I remember it like yesterday. Pregnant with my first child, I went to my 9-week scheduled ultrasound not really knowing what to expect. I heard a little baby’s heartbeat in my belly! I was blown away.
When you go for your 18-week ultrasound, make sure your baby’s heart is checked. A simple scan can change everything. ~ Elizabeth
At the 18-week scan, it appeared that the baby only had one kidney. The doctor seemed to think that everything else was normal, but he told me I had the option to make an appointment at Boston Children’s Hospital for a fetal echocardiogram. My husband had to work that day, so my mother came with me. I truly was not concerned.
Little did I know that my life was about to change forever, and all because of a simple scan that I almost didn’t receive. …
Nearly six months following a heart-lung transplant, Nicole Kouri makes a triumphant return to school, alongside her twin sister Isabella. It was a pact she made with her Dad back in August of 2015, while her friends were lying by the pool, soaking up the final days of summer, and Nicole was lying in a bed at Boston Children’s Hospital.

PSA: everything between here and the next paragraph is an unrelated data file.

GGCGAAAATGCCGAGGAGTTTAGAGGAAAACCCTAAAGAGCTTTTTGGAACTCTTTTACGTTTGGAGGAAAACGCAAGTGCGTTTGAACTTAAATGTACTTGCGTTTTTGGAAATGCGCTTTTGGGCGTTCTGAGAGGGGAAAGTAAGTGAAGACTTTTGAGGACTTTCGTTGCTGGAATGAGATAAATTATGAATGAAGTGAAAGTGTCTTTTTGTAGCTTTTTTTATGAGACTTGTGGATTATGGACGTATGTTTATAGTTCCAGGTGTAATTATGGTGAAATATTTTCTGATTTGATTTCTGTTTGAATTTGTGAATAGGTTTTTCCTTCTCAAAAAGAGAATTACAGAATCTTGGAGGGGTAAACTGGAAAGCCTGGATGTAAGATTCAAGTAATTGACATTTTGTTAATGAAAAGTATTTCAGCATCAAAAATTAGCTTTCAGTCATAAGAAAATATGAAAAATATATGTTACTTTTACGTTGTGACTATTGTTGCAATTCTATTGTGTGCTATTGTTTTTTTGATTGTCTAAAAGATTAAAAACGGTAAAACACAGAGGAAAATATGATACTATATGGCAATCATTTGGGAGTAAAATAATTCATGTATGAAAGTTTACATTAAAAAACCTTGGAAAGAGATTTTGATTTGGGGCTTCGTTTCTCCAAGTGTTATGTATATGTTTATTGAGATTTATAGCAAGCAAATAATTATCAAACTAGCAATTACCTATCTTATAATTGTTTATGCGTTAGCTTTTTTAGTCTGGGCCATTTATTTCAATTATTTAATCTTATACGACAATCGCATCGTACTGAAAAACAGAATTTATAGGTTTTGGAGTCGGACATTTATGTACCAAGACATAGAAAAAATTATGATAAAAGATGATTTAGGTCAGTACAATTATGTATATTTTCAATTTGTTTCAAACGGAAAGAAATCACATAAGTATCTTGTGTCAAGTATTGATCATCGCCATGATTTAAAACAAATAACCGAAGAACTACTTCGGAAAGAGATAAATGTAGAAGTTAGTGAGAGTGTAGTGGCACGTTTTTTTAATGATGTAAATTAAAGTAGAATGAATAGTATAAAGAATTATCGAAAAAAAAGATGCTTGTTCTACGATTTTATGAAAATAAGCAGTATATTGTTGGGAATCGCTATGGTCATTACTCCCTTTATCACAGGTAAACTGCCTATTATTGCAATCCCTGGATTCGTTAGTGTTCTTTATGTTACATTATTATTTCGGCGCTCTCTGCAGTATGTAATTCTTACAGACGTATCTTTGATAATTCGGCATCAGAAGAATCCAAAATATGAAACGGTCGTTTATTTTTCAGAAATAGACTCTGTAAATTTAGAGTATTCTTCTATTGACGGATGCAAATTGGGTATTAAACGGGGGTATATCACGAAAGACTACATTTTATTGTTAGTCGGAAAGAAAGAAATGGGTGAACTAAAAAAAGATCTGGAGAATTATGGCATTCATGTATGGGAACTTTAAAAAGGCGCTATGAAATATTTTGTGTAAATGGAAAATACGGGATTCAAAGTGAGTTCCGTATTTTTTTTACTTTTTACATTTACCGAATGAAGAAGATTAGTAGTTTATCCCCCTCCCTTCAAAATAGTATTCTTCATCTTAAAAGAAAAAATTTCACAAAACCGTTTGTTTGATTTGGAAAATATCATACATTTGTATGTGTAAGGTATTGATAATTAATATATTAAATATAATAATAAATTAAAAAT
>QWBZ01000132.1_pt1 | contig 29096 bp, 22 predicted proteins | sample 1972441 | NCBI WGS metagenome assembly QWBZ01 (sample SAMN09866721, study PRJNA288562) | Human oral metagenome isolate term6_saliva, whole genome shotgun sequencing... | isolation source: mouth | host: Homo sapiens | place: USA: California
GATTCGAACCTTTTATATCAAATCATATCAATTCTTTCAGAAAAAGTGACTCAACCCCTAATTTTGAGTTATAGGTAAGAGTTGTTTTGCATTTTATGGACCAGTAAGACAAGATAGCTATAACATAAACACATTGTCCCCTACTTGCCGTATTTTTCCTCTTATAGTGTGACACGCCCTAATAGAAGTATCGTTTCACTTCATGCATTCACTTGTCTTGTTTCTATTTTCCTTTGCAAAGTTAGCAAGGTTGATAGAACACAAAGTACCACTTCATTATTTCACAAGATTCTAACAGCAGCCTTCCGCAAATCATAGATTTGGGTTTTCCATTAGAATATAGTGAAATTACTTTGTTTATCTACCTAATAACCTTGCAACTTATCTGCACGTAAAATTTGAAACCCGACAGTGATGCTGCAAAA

14-year-old Nicole was born with a ventricular septal defect (VSD) — otherwise known as a hole in the heart — and pulmonary hypertension, a serious condition associated with VSD that makes it difficult for blood to flow properly through the lungs.
After Kyah was diagnosed with heart failure, doctors said it could take up to a year or longer before she was ready for a heart transplant. But through research and specialized permission from the FDA, Boston Children’s doctors implanted a portable, motorized pump in her heart, allowing her to return to school and live a normal life while she awaits transplant.
UPDATE: Since the filming of this video a donor heart became available for Kyah, and after a successful transplant surgery and recovery period, she’s doing well and has been discharged from Boston Children’s.
Learn more about Boston Children’s Heart Transplant Program.
This November, a team of 21 medical specialists, including several from Children’s Hospital Boston, traveled to Kumasi, Ghana to care for children with congenital heart defects. As members of the non-profit organization Hearts and Minds of Ghana, the team is part of an ongoing effort to treat patients and train and educate local Kumasi medical professionals with the hopes that a self-sustaining pediatric cardiac center can soon be established in the region.